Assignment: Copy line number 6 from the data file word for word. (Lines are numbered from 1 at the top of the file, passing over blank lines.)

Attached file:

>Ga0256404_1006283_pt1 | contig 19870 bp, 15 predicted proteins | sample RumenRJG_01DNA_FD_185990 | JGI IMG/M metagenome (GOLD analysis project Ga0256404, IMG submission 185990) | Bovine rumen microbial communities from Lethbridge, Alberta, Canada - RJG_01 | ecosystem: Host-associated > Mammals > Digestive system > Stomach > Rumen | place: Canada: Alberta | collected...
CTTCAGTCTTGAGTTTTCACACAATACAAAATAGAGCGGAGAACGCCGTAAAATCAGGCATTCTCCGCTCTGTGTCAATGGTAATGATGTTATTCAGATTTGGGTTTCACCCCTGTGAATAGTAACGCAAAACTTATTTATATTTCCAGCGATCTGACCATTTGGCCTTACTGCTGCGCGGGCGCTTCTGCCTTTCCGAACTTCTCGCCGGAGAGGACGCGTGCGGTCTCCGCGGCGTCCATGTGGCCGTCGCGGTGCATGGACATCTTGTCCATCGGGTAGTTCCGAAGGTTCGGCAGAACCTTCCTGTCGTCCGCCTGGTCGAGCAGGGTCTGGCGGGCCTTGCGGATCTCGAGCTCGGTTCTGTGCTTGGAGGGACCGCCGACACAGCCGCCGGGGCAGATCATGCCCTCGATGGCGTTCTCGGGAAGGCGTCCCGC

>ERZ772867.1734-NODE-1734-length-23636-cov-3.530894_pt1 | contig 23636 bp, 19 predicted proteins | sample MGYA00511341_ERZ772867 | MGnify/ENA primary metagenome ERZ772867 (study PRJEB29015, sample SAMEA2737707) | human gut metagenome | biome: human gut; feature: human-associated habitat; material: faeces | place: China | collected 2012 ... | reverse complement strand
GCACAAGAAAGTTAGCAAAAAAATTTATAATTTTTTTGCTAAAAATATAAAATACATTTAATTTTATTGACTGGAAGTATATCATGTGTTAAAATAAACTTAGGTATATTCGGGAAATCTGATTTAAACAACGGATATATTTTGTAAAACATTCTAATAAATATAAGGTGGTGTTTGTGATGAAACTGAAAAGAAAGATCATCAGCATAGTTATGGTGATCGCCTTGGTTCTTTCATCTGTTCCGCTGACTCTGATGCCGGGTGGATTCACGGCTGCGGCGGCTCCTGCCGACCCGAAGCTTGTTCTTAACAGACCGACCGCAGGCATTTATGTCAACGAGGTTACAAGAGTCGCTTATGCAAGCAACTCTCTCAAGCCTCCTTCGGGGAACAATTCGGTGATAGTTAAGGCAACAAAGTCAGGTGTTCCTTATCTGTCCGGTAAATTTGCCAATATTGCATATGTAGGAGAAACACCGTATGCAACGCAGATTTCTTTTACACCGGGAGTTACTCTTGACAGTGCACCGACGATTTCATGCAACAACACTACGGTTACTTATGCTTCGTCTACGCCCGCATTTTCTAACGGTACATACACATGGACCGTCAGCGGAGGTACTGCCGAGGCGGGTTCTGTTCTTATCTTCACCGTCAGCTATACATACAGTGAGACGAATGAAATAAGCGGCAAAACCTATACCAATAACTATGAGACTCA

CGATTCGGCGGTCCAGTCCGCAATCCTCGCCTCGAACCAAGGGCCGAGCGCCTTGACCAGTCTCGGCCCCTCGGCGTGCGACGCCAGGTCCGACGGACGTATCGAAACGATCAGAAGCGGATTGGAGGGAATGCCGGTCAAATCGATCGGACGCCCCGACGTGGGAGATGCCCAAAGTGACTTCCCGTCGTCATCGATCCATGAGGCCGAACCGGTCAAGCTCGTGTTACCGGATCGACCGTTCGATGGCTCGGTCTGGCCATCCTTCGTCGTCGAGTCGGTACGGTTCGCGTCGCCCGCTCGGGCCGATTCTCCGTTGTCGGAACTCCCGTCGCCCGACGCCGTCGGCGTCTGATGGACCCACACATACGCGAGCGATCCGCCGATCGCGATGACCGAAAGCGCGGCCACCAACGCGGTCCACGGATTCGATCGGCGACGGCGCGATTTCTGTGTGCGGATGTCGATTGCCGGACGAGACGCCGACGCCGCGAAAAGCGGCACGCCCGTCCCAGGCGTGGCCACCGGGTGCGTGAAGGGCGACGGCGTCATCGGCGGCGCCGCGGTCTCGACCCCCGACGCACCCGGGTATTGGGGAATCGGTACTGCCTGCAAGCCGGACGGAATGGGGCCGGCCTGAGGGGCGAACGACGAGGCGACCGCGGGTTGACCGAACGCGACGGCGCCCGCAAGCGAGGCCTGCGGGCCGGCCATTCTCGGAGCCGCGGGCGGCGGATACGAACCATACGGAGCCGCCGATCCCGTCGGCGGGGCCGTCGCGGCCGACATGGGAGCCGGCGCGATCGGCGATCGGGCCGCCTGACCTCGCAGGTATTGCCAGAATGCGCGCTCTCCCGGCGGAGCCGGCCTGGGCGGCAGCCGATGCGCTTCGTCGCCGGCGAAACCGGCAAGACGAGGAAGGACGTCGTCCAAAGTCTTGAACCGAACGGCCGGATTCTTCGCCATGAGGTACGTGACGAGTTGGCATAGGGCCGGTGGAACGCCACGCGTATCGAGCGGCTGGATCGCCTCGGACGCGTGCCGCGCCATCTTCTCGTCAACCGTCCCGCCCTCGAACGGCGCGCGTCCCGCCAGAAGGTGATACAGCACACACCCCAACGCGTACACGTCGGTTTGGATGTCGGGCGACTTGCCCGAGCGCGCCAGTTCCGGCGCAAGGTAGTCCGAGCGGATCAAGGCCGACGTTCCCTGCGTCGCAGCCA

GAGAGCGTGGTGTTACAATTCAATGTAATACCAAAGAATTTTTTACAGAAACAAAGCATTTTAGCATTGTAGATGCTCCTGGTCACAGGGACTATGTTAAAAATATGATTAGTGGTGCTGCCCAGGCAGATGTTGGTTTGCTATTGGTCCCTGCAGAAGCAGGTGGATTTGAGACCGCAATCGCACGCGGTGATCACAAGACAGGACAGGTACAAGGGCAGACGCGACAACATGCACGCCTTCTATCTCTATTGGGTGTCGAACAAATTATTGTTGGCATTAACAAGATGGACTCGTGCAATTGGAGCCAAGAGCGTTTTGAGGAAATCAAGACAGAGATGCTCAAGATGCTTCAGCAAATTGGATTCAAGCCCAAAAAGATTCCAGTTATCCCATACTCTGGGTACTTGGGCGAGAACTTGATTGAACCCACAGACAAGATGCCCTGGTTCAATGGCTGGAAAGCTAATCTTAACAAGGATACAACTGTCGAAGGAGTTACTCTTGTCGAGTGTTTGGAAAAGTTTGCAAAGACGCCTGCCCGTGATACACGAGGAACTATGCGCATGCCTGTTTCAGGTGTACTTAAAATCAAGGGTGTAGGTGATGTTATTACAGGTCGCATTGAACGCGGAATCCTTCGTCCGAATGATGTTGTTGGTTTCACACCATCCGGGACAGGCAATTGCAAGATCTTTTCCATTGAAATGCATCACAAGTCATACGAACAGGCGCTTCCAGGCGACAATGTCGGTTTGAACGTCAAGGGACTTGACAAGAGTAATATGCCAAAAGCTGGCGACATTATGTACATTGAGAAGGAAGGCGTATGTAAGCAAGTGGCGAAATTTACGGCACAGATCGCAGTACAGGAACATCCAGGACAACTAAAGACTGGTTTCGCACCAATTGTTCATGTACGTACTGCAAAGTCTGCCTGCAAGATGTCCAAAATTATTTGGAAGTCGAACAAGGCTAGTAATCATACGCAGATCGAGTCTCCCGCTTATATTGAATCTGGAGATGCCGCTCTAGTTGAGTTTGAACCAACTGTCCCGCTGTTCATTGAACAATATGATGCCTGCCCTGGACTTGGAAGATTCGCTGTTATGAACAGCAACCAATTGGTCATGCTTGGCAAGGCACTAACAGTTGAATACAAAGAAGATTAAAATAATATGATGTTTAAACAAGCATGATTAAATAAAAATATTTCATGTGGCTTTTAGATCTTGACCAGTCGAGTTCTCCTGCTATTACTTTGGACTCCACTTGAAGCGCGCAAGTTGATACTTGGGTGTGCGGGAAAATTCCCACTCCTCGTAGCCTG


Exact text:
GAGAGCGTGGTGTTACAATTCAATGTAATACCAAAGAATTTTTTACAGAAACAAAGCATTTTAGCATTGTAGATGCTCCTGGTCACAGGGACTATGTTAAAAATATGATTAGTGGTGCTGCCCAGGCAGATGTTGGTTTGCTATTGGTCCCTGCAGAAGCAGGTGGATTTGAGACCGCAATCGCACGCGGTGATCACAAGACAGGACAGGTACAAGGGCAGACGCGACAACATGCACGCCTTCTATCTCTATTGGGTGTCGAACAAATTATTGTTGGCATTAACAAGATGGACTCGTGCAATTGGAGCCAAGAGCGTTTTGAGGAAATCAAGACAGAGATGCTCAAGATGCTTCAGCAAATTGGATTCAAGCCCAAAAAGATTCCAGTTATCCCATACTCTGGGTACTTGGGCGAGAACTTGATTGAACCCACAGACAAGATGCCCTGGTTCAATGGCTGGAAAGCTAATCTTAACAAGGATACAACTGTCGAAGGAGTTACTCTTGTCGAGTGTTTGGAAAAGTTTGCAAAGACGCCTGCCCGTGATACACGAGGAACTATGCGCATGCCTGTTTCAGGTGTACTTAAAATCAAGGGTGTAGGTGATGTTATTACAGGTCGCATTGAACGCGGAATCCTTCGTCCGAATGATGTTGTTGGTTTCACACCATCCGGGACAGGCAATTGCAAGATCTTTTCCATTGAAATGCATCACAAGTCATACGAACAGGCGCTTCCAGGCGACAATGTCGGTTTGAACGTCAAGGGACTTGACAAGAGTAATATGCCAAAAGCTGGCGACATTATGTACATTGAGAAGGAAGGCGTATGTAAGCAAGTGGCGAAATTTACGGCACAGATCGCAGTACAGGAACATCCAGGACAACTAAAGACTGGTTTCGCACCAATTGTTCATGTACGTACTGCAAAGTCTGCCTGCAAGATGTCCAAAATTATTTGGAAGTCGAACAAGGCTAGTAATCATACGCAGATCGAGTCTCCCGCTTATATTGAATCTGGAGATGCCGCTCTAGTTGAGTTTGAACCAACTGTCCCGCTGTTCATTGAACAATATGATGCCTGCCCTGGACTTGGAAGATTCGCTGTTATGAACAGCAACCAATTGGTCATGCTTGGCAAGGCACTAACAGTTGAATACAAAGAAGATTAAAATAATATGATGTTTAAACAAGCATGATTAAATAAAAATATTTCATGTGGCTTTTAGATCTTGACCAGTCGAGTTCTCCTGCTATTACTTTGGACTCCACTTGAAGCGCGCAAGTTGATACTTGGGTGTGCGGGAAAATTCCCACTCCTCGTAGCCTG